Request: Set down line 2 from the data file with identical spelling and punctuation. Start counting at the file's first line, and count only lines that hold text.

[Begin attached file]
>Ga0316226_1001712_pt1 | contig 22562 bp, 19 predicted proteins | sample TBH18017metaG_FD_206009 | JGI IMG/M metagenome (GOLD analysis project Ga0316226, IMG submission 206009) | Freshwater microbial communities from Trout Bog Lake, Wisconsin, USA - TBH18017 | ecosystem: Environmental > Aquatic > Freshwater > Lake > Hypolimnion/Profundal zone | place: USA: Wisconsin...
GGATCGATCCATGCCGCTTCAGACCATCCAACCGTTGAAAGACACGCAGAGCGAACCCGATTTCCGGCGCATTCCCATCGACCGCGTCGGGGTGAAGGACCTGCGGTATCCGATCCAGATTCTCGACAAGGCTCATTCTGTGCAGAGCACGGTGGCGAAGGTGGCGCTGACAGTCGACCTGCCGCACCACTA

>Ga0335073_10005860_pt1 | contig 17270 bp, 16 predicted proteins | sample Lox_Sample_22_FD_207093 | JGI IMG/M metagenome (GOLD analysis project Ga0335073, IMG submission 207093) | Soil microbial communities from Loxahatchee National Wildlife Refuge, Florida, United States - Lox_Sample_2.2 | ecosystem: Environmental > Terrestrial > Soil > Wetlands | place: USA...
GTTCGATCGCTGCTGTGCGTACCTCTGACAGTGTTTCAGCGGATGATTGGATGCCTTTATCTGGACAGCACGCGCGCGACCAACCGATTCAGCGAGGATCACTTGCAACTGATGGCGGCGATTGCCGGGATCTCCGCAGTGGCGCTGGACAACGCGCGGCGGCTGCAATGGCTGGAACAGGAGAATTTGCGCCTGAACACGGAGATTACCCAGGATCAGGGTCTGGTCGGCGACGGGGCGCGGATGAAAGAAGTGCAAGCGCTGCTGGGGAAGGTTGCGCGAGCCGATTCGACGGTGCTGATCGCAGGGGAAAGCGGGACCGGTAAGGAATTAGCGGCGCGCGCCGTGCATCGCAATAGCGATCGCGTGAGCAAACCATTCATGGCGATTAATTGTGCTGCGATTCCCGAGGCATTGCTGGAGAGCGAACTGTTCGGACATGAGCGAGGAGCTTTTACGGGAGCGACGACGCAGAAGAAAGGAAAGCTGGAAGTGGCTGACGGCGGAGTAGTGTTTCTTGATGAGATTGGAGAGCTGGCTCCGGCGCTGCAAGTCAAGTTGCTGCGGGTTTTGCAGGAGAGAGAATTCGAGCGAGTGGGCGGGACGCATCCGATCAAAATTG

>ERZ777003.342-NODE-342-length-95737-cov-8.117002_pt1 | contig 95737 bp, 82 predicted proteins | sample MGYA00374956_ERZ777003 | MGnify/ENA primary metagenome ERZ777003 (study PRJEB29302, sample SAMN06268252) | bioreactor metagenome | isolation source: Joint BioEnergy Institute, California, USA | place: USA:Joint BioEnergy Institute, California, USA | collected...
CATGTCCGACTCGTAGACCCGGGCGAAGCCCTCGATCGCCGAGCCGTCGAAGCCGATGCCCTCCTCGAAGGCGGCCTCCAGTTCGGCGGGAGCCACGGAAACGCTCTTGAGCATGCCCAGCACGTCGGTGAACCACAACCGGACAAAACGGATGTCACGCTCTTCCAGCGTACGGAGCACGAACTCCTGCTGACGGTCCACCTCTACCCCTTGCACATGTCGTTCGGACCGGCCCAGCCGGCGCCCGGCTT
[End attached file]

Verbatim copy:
GGATCGATCCATGCCGCTTCAGACCATCCAACCGTTGAAAGACACGCAGAGCGAACCCGATTTCCGGCGCATTCCCATCGACCGCGTCGGGGTGAAGGACCTGCGGTATCCGATCCAGATTCTCGACAAGGCTCATTCTGTGCAGAGCACGGTGGCGAAGGTGGCGCTGACAGTCGACCTGCCGCACCACTA